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Am J Clin Nutr. 2015 Jul;102(1):20-30. doi: 10.3945/ajcn.115.107045. Epub 2015 May 27.

Potential role of milk fat globule membrane in modulating plasma lipoproteins, gene expression, and cholesterol metabolism in humans: a randomized study.

Author information

1
Clinical Nutrition and Metabolism, Department of Public Health and Caring Sciences, Uppsala University, Uppsala, Sweden;
2
Clinical Nutrition and Metabolism, Department of Public Health and Caring Sciences, Uppsala University, Uppsala, Sweden; Dairy Sweden, Stockholm, Sweden;
3
Department of Food Technology, Engineering and Nutrition, Lund University, Lund, Sweden; Dairy Sweden, Stockholm, Sweden;
4
Department of Food Technology, Engineering and Nutrition, Lund University, Lund, Sweden;
5
Department of Medicine, Karolinska Institute, Huddinge, Sweden.
6
Metabolism Unit, Department of Endocrinology, Metabolism and Diabetes, and KI/AZ Integrated CardioMetabolic Center, Department of Medicine, and Molecular Nutrition Unit, Center for Innovative Medicine, Department of Biosciences and Nutrition, Karolinska Institute, Stockholm, Sweden; and.
7
Clinical Nutrition and Metabolism, Department of Public Health and Caring Sciences, Uppsala University, Uppsala, Sweden; ulf.riserus@pubcare.uu.se.

Abstract

BACKGROUND:

Butter is rich in saturated fat [saturated fatty acids (SFAs)] and can increase plasma low density lipoprotein (LDL) cholesterol, which is a major risk factor for cardiovascular disease. However, compared with other dairy foods, butter is low in milk fat globule membrane (MFGM) content, which encloses the fat. We hypothesized that different dairy foods may have distinct effects on plasma lipids because of a varying content of MFGM.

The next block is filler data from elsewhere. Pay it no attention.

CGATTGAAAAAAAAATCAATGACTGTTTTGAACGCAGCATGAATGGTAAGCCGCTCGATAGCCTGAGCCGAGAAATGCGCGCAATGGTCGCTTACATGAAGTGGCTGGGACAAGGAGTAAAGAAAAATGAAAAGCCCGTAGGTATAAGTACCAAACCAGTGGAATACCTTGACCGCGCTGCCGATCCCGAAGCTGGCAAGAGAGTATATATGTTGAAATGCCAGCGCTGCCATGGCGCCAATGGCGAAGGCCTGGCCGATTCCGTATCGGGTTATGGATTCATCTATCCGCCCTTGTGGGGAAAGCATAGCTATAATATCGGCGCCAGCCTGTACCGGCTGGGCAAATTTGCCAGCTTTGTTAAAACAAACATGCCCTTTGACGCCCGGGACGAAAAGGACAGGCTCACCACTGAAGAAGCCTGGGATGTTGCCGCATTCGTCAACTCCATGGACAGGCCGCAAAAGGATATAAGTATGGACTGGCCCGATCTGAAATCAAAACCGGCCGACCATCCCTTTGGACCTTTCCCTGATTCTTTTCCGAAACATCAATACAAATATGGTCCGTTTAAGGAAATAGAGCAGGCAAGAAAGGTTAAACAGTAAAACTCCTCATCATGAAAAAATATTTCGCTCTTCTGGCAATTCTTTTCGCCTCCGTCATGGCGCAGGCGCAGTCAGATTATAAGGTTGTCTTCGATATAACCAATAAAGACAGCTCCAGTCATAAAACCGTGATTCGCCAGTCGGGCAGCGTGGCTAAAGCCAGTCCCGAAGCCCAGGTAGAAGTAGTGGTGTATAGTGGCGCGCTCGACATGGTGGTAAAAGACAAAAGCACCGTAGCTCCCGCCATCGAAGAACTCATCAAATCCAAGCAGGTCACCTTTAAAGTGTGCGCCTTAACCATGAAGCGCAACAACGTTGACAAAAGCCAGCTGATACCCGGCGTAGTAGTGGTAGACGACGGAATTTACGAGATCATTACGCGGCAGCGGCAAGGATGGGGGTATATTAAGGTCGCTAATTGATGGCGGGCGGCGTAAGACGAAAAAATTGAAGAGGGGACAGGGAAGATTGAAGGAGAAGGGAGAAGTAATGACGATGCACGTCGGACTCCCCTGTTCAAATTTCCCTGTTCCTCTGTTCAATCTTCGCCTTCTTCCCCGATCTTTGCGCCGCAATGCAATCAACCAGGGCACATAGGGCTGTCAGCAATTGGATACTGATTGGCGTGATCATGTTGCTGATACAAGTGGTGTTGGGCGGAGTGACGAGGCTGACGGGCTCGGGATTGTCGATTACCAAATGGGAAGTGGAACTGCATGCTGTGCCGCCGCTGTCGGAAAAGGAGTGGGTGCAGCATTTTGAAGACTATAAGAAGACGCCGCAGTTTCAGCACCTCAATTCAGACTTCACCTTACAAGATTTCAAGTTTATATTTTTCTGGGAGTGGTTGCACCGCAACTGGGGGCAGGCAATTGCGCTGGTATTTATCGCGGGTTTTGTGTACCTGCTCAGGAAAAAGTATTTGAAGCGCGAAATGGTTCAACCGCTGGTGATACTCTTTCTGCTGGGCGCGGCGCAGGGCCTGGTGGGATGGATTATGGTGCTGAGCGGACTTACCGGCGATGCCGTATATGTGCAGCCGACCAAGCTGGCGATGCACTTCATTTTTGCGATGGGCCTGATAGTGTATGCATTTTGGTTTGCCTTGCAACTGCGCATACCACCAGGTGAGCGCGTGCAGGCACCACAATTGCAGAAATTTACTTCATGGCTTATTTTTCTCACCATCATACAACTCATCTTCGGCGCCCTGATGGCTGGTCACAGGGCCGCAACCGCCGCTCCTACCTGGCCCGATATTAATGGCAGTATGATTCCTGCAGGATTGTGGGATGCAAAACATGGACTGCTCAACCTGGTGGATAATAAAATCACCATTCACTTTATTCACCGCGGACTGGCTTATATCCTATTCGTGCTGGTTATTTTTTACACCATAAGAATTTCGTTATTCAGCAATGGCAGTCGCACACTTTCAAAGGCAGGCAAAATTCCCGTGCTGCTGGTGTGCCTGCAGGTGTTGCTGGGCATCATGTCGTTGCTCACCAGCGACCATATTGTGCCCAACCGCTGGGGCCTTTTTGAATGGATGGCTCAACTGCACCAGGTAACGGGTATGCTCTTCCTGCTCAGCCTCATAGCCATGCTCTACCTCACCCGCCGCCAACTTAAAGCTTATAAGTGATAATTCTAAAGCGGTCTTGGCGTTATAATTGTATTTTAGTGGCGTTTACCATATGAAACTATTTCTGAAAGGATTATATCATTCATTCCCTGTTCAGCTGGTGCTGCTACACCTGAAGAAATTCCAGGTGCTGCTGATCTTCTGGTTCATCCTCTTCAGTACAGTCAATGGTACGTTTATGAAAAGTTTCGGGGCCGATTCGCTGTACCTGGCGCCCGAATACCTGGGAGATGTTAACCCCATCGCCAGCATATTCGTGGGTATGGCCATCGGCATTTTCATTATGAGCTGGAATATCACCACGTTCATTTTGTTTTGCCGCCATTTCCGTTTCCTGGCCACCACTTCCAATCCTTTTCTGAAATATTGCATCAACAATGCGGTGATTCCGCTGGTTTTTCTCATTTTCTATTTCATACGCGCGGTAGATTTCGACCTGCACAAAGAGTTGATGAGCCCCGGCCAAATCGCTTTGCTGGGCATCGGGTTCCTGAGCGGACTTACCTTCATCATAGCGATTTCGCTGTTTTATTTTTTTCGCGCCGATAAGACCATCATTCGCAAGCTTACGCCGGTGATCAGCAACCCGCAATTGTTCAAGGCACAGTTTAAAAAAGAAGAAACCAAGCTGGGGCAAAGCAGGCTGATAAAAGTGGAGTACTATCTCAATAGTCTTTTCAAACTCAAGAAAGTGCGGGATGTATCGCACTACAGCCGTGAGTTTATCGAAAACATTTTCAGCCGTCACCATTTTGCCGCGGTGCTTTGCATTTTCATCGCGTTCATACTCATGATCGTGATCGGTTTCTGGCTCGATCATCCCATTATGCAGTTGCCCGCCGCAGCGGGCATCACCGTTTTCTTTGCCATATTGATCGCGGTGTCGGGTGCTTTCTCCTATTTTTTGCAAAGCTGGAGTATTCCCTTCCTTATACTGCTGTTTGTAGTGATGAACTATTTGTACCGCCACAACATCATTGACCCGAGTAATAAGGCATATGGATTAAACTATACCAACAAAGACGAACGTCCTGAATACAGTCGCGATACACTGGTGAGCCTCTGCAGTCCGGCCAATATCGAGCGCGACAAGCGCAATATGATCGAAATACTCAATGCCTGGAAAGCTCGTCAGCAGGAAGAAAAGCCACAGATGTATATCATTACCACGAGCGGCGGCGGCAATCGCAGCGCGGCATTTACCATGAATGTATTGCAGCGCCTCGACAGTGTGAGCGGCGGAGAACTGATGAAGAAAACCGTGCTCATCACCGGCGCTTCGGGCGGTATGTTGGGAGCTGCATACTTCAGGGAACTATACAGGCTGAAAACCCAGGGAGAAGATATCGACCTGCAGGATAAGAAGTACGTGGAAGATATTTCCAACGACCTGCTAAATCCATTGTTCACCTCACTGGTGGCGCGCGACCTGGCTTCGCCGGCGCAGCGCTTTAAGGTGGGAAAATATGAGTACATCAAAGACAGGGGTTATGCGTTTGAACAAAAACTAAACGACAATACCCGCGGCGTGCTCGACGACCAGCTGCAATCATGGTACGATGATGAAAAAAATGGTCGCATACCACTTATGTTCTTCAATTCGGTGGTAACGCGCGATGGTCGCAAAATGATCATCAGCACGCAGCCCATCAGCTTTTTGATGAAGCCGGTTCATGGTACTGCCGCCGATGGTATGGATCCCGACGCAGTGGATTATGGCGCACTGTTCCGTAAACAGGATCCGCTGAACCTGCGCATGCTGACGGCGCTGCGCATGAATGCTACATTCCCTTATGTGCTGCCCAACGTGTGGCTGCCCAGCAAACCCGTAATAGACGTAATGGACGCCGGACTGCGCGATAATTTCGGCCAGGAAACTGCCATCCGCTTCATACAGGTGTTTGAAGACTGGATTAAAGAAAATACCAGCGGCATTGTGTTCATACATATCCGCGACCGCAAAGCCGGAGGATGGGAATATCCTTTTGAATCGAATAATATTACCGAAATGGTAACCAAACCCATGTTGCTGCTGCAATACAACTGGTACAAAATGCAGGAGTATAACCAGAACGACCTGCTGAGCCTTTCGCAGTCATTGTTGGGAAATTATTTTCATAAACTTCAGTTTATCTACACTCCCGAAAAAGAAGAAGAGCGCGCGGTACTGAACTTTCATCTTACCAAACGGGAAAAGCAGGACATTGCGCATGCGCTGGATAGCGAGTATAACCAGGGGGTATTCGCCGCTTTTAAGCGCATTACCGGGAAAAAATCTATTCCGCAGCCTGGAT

OBJECTIVE:

We aimed to investigate whether the effects of milk fat on plasma lipids and cardiometabolic risk markers are modulated by the MFGM content.

DESIGN:

The study was an 8-wk, single-blind, randomized, controlled isocaloric trial with 2 parallel groups including overweight men and women (n = 57 randomly assigned). For the intervention, subjects consumed 40 g milk fat/d as either whipping cream (MFGM diet) or butter oil (control diet). Intervention foods were matched for total fat, protein, carbohydrates, and calcium. Subjects were discouraged from consuming any other dairy products during the study. Plasma markers of cholesterol absorption and hepatic cholesterol metabolism were assessed together with global gene-expression analyses in peripheral blood mononuclear cells.

RESULTS:

As expected, the control diet increased plasma lipids, whereas the MFGM diet did not [total cholesterol (±SD): +0.30 ± 0.49 compared with -0.04 ± 0.49 mmol/L, respectively (P = 0.024); LDL cholesterol: +0.36 ± 0.50 compared with +0.04 ± 0.36 mmol/L, respectively (P = 0.024); apolipoprotein B:apolipoprotein A-I ratio: +0.03 ± 0.09 compared with -0.05 ± 0.10 mmol/L, respectively (P = 0.007); and non-HDL cholesterol: +0.24 ± 0.49 compared with -0.14 ± 0.51 mmol/L, respectively (P = 0.013)]. HDL-cholesterol, triglyceride, sitosterol, lathosterol, campesterol, and proprotein convertase subtilisin/kexin type 9 plasma concentrations and fatty acid compositions did not differ between groups. Nineteen genes were differentially regulated between groups, and these genes were mostly correlated with lipid changes.

CONCLUSIONS:

In contrast to milk fat without MFGM, milk fat enclosed by MFGM does not impair the lipoprotein profile. The mechanism is not clear although suppressed gene expression by MFGM correlated inversely with plasma lipids. The food matrix should be considered when evaluating cardiovascular aspects of different dairy foods. This trial was registered at clinicaltrials.gov as NCT01767077.

KEYWORDS:

MFGM; cholesterol; lipoproteins; milk fat globule membrane; saturated fat

PMID:
26016870
DOI:
10.3945/ajcn.115.107045
[Indexed for MEDLINE]

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